An argument to begin ignoring Donald Trump.
The Republicans will never impeach him.
“Democrats in Denial” (Damon Linker, The Week, Oct. 25, 2017), is a powerful indictment of the way in which Democrats have, over the past 11 months, focussed so hard on the behaviour of Donald Trump that they have stopped doing the hard work of getting back into power. Their focus on Trump is actively preventing them from building the platform necessary to launch successful campaigns to get Democrats elected.
If the Democratic Party believes that a Republican Congress will impeach a Republican President, they are living in a fantasy world. The death-rattle protestations of Senators Bob Corker and Jeff Flake are not symptomatic of the Party as a whole: incumbent Republicans are far more keen on power than they are on chastising one of their own. It might make them morally unconscionable, but they are the ones in office up and down the country. If it ain’t broke, don’t fix it.
Fuel on the flames
Analysis by the GDELT Project using data from the Internet Archive Television News Archive, shows conclusively that Trump had the lion’s share of television news media coverage in the run-up to the nomination and as such that coverage could be blamed for his victory in that contest. As President of the United States, he is reported upon de facto, but the carpet bombing approach of the media keeps him in the spotlight far more than he merits. And of course Trump pours gasoline on those flames: he desperately wants to be front page news.
Trump seems to have spent more of his career building his brand than he has ever done building... actual buildings. It looks like he realised very early on that if you aren’t top of mind, you are nowhere. Pre-social media Trump relied on traditional media which he exploited ruthlessly to further his brand of belligerent, alpha-male capitalism, with Miss World and The Apprentice. As President Obama came to power, and the voice of Fox News became more and more popular, it, of course, made sense for the archetypal self-promoter to go where the audience was. He became a regular pundit based largely on his ability to say what less politically correct interviewees would not.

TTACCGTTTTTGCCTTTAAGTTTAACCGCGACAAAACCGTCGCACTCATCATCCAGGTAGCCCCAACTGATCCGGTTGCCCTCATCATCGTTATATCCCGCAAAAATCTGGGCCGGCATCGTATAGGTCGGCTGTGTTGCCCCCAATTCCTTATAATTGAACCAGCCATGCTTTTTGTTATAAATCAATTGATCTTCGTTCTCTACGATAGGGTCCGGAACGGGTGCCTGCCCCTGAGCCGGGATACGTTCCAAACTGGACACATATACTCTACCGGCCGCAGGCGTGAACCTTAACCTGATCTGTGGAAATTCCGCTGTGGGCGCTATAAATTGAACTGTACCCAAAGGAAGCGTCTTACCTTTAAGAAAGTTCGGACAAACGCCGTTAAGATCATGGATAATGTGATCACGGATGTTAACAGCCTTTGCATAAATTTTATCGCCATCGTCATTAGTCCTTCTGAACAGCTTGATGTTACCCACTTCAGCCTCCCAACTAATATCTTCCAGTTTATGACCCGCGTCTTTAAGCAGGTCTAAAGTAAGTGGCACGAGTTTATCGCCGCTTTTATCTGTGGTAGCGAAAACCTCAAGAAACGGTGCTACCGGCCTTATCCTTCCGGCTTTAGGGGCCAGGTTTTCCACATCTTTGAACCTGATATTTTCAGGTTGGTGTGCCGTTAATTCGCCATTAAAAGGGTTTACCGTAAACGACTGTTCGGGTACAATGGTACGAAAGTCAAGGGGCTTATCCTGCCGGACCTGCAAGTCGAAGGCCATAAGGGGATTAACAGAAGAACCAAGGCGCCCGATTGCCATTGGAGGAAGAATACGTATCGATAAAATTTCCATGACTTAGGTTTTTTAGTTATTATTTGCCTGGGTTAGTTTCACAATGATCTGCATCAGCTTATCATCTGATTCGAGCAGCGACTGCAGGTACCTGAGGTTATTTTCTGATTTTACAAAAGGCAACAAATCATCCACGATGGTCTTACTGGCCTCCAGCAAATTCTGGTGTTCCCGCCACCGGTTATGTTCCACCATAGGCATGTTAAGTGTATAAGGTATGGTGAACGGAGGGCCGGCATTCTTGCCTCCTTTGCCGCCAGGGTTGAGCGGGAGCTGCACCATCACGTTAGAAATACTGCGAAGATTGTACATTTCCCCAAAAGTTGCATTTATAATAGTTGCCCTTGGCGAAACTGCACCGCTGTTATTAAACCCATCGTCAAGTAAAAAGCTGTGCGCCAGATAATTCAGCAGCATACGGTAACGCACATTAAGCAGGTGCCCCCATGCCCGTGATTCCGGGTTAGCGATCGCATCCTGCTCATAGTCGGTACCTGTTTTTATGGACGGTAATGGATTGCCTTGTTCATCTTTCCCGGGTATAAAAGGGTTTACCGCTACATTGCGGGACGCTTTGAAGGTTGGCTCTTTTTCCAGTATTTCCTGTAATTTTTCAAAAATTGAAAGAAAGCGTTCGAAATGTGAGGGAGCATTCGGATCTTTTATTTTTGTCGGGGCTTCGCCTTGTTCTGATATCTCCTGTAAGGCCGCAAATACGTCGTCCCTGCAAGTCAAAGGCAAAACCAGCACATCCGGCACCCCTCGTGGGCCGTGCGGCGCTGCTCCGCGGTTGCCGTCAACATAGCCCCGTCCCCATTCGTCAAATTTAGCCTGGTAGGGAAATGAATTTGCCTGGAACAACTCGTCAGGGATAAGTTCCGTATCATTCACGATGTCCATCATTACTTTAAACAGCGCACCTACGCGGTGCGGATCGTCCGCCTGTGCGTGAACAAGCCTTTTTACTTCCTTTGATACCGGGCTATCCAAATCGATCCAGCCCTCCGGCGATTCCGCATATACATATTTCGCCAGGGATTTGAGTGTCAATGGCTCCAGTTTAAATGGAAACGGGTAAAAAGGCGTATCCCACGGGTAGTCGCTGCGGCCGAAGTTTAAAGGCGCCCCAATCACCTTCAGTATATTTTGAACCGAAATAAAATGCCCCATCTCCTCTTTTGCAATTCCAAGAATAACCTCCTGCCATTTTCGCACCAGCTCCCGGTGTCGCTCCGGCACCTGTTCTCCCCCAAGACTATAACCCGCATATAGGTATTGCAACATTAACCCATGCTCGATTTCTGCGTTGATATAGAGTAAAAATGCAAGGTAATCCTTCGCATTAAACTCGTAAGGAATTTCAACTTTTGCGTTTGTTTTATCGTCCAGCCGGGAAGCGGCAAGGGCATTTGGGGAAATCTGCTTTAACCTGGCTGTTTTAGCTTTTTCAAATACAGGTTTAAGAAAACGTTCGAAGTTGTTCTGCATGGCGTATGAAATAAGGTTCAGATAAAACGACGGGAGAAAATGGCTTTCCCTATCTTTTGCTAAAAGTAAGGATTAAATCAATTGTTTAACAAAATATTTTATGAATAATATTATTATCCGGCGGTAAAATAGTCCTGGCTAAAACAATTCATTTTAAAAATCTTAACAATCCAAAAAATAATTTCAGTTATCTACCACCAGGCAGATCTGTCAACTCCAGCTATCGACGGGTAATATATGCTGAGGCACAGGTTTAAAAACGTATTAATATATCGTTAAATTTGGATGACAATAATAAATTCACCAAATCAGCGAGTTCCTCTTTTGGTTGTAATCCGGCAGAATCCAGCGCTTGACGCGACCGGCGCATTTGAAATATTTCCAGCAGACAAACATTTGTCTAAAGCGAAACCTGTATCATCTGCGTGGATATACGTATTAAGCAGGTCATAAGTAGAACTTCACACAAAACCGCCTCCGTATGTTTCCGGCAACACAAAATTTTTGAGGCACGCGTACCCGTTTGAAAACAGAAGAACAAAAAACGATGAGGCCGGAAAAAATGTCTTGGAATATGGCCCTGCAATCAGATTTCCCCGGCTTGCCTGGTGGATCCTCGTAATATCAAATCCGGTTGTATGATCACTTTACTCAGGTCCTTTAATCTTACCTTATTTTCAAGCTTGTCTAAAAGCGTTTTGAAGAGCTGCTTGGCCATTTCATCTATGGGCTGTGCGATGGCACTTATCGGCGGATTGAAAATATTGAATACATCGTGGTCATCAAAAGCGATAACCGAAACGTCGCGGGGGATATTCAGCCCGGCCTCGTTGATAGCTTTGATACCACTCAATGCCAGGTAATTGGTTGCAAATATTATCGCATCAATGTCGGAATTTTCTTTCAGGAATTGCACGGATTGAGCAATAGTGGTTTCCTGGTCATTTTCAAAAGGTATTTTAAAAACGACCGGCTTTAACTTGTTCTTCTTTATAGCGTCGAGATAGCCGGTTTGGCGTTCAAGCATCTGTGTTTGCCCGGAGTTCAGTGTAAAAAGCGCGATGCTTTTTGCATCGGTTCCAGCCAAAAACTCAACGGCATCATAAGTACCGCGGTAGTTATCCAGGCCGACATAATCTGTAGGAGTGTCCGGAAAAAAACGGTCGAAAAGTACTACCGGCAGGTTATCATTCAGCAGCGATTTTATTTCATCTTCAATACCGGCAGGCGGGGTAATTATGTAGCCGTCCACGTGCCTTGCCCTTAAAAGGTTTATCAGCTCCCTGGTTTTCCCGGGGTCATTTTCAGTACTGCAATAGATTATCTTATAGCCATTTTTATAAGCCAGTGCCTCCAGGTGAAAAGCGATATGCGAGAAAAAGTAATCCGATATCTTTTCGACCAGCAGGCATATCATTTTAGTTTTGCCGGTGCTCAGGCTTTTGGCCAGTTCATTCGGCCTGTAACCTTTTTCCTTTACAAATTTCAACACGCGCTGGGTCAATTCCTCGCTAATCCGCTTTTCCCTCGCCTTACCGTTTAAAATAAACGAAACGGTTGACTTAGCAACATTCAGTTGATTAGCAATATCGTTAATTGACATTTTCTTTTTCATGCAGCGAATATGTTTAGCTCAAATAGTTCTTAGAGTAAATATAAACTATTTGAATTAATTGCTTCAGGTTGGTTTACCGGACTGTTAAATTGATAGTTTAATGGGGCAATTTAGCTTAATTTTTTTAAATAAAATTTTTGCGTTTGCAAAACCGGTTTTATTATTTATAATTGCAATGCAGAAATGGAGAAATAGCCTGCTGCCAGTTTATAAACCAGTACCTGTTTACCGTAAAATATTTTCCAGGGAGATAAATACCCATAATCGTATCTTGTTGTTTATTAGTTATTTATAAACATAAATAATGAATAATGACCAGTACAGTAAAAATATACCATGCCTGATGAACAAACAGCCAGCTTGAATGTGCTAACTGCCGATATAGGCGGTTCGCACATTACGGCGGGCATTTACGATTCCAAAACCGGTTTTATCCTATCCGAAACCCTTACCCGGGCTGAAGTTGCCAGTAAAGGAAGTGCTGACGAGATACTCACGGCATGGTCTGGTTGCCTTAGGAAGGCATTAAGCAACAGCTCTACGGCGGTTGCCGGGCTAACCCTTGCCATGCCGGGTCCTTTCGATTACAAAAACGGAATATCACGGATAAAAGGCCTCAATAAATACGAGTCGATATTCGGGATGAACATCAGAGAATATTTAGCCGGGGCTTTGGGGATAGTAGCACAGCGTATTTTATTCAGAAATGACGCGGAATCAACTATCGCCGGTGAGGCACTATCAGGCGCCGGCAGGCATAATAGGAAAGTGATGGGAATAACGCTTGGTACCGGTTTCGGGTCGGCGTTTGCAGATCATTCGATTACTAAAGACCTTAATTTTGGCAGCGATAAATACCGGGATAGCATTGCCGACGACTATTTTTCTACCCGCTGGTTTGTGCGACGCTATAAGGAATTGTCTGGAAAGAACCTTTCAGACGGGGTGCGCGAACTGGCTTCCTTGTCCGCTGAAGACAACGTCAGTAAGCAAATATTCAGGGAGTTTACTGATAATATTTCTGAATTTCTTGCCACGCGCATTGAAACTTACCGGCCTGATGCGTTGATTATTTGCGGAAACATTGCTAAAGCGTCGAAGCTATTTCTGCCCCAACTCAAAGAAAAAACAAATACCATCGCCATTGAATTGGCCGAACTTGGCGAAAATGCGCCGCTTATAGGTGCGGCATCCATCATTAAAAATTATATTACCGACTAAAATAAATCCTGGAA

As the social media age dawned — remember that Twitter is only ten years old —, Trump found a new way to be ‘always on.’ He sent his first tweet in May 2009 and to date has sent over 36 thousand of them. Which is an extraordinary average of over ten tweets a day for nine years. It is very clear that he craves attention, subscribes to the view that all publicity is good publicity, and courts controversies so that the media will pick them up and report them. The way he has used traditional media in lock-step with his social media is a marketing case study in amplifying a brand. How much of this is attributable to any genius of Trump and how much to his team is irrelevant. He needs attention, and he is getting it like no public figure before him.
Time to stop
The police frequently beseech the news media to refrain from mentioning the name of a murderer or terrorist in the belief that the exposure may be one of the motivations for the act, and that the oxygen that the coverage and name recognition gives to the crime can be an important factor in motivating copy cats. Similarly, short-term suicide rates often spike when there is over-reporting of a suicide.
Imagine if you will, a scenario where the coverage of Trump by traditional media reflects his achievements and accomplishments in office. Imagine that when he does something controversial, like withdraw the United States from the Paris Agreement on climate change, or refuses to recertify the Iran Deal, those incidences are reported as news only; that the actor is removed from the scene. Imagine if the only articles that mentioned Trump talked only about what he was doing that was important. Imagine the end of opinion pieces like this one.
The counter-argument, of course, is that the media must bear witness to this aberration, to this continued abuse of power, and to the daily debasement of his office. It is a strong argument; that the Fourth Estate shines a light in the darkness, that to not decry every one of his foul actions is to be somehow complicit. But there is a level of proportionality in coverage that needs to be rebalanced. While the Trump presidency may be as compelling as any other car-crash television, even the most avid viewer must feel the urge to turn away at some point.
In a sense, while his office commands attention, it should command a very narrow attention. The office of President is the executive branch of government, nothing more, nothing less. Journalists working inside the beltway could do more to focus only on what the president is executing. There will still be plenty of scope for reporting and journalism, and the extra focus might make that journalism better, more rigorous, tighter and more focussed.
Without continued media amplification, Trump would be denied a key source of fuel. And that can only be a good thing; to leave him screaming into a void.🔷
Donald Trump's caricature. (Flickr / DonkeyHotey )